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Western Australia Drink Driving Lawyers
Drink driving offences in Western Australia carry a variety of penalties, most of which will result in your licence being suspended.
If you’re breath tested, the legal BAC limit in Western Australia is 0.05, but it does differ for some licence holders. The legal limit is zero:
- for novice drivers who have less than two years’ experience
- if you have been recently disqualified
- if you are a holder of an extraordinary licence
- if you drive a taxi, bus, vehicle carrying dangerous goods, or
- if you drive a vehicle over 22.2t.
What is BAC?
Blood alcohol concentration (BAC) is a measurement of the amount of alcohol in your body. A measurement of 0.05 BAC means that your body contains 50 milligrams of alcohol per 100 millilitres of blood. After you stop drinking your BAC can continue to rise for a further 30 to 60 minutes.
Drink Driving Legislation in WA
The drink driving laws in Western Australia are governed by the Road Traffic Act 1974, and in particular sections 63 to 64AAA.
For first time DUI offenders with a BAC of 0.05 to 0.079 the penalty is a fine, and loss of between 3 to 5 demerit points. If it is your second or subsequent offence, then you will receive a licence suspension of between 6 to 10 months. You will also receive a fine ranging from $500 to $1000 depending on your reading.
For BAC levels of 0.08 and over the penalties significantly increase, especially if it is your second or third offence. The suspension periods can range from 6 months to a life ban. With fines ranging from $500 through to $5000, depending on your reading, and if it is your first, second or third offence. If it is your second offence, and the reading was over 0.0149 then you may also be facing 9 months imprisonment; or 18 months imprisonment if it is your third DUI.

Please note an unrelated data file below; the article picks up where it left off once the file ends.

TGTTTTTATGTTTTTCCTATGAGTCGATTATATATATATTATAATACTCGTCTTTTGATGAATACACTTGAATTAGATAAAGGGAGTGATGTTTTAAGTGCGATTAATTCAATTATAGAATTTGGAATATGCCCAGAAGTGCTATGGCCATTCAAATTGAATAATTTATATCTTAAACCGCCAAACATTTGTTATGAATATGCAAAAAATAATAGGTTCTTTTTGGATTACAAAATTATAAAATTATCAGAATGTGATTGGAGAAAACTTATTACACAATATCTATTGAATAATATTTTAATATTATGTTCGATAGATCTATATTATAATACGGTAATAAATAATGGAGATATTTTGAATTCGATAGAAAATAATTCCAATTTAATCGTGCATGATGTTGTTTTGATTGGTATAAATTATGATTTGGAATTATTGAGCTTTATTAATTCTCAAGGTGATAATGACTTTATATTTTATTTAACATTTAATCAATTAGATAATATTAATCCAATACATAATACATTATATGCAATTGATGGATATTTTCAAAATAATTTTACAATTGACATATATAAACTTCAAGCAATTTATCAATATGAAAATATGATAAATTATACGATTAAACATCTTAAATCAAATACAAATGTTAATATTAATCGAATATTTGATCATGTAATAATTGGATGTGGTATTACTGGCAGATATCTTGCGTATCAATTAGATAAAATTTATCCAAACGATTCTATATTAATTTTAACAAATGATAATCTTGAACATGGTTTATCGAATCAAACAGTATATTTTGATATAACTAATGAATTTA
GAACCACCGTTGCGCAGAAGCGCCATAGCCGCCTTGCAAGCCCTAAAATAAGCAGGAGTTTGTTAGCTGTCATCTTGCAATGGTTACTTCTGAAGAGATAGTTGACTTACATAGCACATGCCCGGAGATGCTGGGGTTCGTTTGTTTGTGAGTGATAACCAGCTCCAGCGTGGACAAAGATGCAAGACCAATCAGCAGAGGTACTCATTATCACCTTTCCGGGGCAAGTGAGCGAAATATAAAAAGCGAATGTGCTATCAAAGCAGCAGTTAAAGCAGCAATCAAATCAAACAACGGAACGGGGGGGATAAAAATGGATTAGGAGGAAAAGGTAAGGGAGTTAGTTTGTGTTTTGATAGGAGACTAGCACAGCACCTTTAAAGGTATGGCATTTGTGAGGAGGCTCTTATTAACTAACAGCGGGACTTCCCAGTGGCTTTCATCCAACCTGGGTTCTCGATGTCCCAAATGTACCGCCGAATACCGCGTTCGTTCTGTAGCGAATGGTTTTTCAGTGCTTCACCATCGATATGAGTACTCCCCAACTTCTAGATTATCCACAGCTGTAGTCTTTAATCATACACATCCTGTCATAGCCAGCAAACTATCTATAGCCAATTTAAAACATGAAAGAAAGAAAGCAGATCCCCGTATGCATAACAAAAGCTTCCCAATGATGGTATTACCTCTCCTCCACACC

If you are required to have a zero alcohol limit, and your reading is less than 0.02 you will receive a fine and 3 demerit points. If the reading is between 0.02 and 0.049 then you will receive a 3 months disqualification.
Western Australia has also taken a firm stance against Drug Driving with tough penalties being imposed. Section 64AB of the Road Traffic Act 1974, states that for a first offence conviction of driving while impaired by drugs you will be disqualified from driving for a minimum of 10 months.
If it is your second offence you will lose your licence for 30 months, and may receive 9 months imprisonment. For a third, or subsequent offence, you will be facing a life ban from driving, and could face 18 months imprisonment.
The penalties are not as extreme for driving with drugs in your system, as long as you were not impaired by them. These can range from a fine to 6 months suspension.
Having your licence suspended because of drink driving can have long lasting ramifications to you personally, and financially. If you are going to lose your job because you cannot drive then Western Australia does have the option for you to apply for an Extraordinary Licence.
There are waiting periods that apply before you can make an application. These differ depending on your BAC reading, and your previous drink driving history, though in every situation you will be without your licence for at least 21 days. For driving under the influence with a BAC in excess of 0.08 but below 0.15 you will need to wait between 1 to 3 months. For DUI offences above .015 you will need to wait between 2 and 4 months. It can then take a further 14 days after filing your application for your matter to be heard.
Extraordinary Licences are not an automatic right, and you need to able to show to the court the hardship it will cause to you, and your family if you are unable to drive. You will also have to show that you are a fit and proper person, and addressed any alcohol issues that may have contributed to the offence.
If you are granted with an extraordinary licence you will have strict conditions imposed outlining when, and where, you can drive. Driving outside these conditions will result in you being charged, and your Extraordinary Licence being cancelled.
From October 2016, driver’s who commit serious or frequent drink driving offences will be ordered by the courts to participate in the interlock program in WA.
This program requires that the driver install a breath testing device to their vehicle. A breath sample which indicates a BAC in excess of the prescribed level will mean the vehicle cannot be started.
Being ordered onto the program will incur significant costs to the driver.